Dance review: Double bill

The Klipa Theater group offers a powerful artistic display of two outstanding performers with 'Top Gun' and 'Rite of Spring'

By ORA BRAFMAN
February 20, 2012 21:52
1 minute read.
 Hillel Kogan in ‘Rite of Spring’

Hillel Kogan in ‘Rite of Spring’ . (photo credit: Gadi Dagon)

The Klipa Theater group, dedicated to performance and visual theater arts, managed to offer for the fifth time a three-week program of fringe, experimental and outside-the- box performances.

The double bill of Top Gun and Rite of Spring is a powerful artistic display of two outstanding performers, Michal Herman and Hillel Kogan, which produced a delightful evening of provocative ideas, plenty of room for thought and a sigh of satisfaction.

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Who could ask for more? Wearing a short black dress and a long curly blonde wig, Michal Herman opened Top Gun with some moves aimed at reassuring us that she was capable, well equipped and highly qualified to give a humorous, witty sermon about audience expectations from contemporary dance, while sharply analyzing her artistic tools. She is a “well-known independent artist with exceptional creative and conceptual approach; she has virtuous technique and often constructs complex movement structures.” Well, that’s just a taste of what she says about herself, obviously with tongue in cheek.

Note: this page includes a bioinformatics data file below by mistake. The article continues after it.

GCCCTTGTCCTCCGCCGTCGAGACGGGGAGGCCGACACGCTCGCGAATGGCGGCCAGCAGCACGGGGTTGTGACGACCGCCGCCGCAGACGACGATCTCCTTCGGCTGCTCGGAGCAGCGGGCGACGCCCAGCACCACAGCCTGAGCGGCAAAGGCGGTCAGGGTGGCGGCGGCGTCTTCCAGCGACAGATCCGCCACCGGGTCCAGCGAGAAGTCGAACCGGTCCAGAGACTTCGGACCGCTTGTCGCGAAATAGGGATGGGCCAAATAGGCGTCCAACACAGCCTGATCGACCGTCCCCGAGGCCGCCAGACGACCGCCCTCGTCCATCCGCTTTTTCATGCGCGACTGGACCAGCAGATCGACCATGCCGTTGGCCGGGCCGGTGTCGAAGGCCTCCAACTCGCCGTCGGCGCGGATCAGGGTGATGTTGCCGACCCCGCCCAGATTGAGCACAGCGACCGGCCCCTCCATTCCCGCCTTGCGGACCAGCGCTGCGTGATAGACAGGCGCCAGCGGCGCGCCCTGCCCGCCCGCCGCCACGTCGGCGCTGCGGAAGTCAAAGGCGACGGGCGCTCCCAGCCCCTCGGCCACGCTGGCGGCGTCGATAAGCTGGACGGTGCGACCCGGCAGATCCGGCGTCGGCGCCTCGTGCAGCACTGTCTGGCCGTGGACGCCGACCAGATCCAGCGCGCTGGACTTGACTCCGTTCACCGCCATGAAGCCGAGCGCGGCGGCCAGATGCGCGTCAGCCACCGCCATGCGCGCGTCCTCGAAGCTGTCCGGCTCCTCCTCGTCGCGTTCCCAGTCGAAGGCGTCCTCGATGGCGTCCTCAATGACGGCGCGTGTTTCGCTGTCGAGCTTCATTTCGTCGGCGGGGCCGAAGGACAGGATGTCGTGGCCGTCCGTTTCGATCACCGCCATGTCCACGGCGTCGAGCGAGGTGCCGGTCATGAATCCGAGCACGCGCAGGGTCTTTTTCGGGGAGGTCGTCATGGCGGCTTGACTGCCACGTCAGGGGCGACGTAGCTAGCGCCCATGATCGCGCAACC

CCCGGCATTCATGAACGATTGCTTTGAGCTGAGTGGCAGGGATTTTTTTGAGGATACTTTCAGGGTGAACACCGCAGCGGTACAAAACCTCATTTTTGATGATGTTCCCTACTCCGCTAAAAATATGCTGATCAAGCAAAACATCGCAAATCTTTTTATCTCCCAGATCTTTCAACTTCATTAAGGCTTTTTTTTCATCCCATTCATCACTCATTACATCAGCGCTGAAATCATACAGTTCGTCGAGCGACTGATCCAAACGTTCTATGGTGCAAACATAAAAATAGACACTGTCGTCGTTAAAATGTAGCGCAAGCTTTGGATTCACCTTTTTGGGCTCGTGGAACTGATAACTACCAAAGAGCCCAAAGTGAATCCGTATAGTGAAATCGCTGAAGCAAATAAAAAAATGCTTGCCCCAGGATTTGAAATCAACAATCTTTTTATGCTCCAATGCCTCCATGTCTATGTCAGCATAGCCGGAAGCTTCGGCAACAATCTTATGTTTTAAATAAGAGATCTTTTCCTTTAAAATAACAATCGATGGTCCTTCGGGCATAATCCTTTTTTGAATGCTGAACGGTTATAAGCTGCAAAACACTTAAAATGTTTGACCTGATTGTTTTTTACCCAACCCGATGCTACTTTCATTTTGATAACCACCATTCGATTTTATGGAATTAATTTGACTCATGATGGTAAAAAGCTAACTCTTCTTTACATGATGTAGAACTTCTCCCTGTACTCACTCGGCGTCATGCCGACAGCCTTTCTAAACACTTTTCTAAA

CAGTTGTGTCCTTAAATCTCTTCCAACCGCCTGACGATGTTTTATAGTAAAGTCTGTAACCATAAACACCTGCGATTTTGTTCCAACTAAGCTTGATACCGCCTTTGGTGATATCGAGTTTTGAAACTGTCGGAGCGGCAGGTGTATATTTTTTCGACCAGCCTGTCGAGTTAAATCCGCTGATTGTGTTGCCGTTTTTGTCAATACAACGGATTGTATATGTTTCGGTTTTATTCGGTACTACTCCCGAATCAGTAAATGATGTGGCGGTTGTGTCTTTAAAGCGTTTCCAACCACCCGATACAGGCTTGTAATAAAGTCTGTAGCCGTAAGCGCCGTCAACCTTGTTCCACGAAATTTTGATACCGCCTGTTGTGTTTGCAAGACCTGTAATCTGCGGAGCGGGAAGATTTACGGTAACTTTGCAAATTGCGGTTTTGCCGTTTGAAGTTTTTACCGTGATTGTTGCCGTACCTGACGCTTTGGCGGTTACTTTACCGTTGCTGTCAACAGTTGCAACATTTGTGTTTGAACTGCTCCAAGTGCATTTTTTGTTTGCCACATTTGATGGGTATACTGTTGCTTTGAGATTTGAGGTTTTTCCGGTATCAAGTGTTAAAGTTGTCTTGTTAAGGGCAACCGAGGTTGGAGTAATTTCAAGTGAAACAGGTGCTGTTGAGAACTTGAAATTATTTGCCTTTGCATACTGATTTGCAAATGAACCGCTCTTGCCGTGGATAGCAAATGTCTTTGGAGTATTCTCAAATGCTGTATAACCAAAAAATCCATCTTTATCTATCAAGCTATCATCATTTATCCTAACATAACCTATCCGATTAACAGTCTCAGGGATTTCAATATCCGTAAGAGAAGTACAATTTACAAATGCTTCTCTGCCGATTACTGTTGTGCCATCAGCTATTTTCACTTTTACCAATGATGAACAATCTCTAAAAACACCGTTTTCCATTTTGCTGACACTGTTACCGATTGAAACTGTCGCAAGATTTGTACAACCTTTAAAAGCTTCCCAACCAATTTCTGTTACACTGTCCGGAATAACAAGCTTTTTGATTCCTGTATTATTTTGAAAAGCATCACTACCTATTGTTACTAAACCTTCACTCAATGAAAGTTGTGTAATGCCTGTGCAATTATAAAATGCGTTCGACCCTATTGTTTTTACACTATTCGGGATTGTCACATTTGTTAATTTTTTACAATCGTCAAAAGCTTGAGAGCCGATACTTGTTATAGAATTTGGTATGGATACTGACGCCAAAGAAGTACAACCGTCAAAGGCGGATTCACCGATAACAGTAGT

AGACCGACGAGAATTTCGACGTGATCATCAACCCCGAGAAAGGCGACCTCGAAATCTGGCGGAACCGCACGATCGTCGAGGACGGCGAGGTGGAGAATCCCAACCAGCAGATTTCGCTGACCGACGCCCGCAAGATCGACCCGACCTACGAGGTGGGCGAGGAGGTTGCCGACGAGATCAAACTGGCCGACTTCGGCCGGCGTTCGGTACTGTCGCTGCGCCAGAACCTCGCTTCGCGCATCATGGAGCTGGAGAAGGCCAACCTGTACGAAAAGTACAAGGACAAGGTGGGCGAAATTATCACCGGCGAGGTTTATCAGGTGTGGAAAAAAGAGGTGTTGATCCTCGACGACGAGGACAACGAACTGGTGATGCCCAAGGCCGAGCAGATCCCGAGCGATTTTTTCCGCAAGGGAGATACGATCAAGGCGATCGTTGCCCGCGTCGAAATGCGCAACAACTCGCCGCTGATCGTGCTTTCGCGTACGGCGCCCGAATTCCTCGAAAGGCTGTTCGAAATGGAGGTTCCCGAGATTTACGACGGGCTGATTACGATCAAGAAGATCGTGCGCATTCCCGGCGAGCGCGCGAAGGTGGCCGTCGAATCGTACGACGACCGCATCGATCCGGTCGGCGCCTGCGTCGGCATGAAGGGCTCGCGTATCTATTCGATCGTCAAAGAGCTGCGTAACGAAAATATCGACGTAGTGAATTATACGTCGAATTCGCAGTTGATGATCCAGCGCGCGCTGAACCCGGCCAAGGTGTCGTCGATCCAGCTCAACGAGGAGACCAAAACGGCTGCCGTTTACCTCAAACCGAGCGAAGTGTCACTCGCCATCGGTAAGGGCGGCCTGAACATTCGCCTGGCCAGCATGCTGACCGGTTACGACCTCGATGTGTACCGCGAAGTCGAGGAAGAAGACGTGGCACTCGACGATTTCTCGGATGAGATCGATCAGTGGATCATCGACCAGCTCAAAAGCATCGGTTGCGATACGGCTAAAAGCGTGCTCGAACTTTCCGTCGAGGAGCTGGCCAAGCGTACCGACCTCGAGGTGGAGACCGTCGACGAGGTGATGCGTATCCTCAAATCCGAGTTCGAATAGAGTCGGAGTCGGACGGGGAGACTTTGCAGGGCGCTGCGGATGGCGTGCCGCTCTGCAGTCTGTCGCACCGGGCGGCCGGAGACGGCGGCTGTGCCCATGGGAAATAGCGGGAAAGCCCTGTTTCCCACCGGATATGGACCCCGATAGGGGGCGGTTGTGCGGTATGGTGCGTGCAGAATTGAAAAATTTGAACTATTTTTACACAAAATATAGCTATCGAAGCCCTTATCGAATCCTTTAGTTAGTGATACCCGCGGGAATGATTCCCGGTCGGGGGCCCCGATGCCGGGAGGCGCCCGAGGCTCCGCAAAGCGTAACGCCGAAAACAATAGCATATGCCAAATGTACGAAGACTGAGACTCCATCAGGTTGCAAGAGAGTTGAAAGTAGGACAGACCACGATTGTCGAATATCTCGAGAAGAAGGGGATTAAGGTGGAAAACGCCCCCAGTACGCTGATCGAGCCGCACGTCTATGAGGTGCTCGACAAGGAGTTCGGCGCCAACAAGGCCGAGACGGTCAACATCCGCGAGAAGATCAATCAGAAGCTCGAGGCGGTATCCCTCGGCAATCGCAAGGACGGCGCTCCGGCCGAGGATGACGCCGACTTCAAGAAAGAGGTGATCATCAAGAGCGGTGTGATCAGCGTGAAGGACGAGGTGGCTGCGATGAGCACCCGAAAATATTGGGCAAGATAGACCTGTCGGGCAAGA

Hillel Kogan took Stravinsky’s score of Rite of Spring and tried to revive the scandal that ensued in 1913 when the Ballets Russes performed Nijinsky’s outrageous choreography based on human sacrificial rites in pagan Russia. Kogan took the stage by storm with political innuendos pertaining to fascism, militarism and current affairs, using two small blue-and-white flags to comment on an array of subjects from hora dances and cross dressing to fake aestheticism and consumerism in a mixture of pain, rage, humor and human misery, like an impossible roller coaster of contradicting emotions. Interestingly enough, he used many moves and scenes taken from another Nijinsky 1912 creation, Afternoon of a Faun.

On one hand, that mixture was asking the viewers to swallow a lot without allowing time to chew. But on the other hand, Kogan is a master of self-control that went crazy on us with perfect judgment of timing. This way, he can hint at a point and leave the registration of the gesture and its meaning to our own deliberation. It was thought-provoking, often brilliant and, in the end, a bold and daring choreographic journey where content ruled over form.


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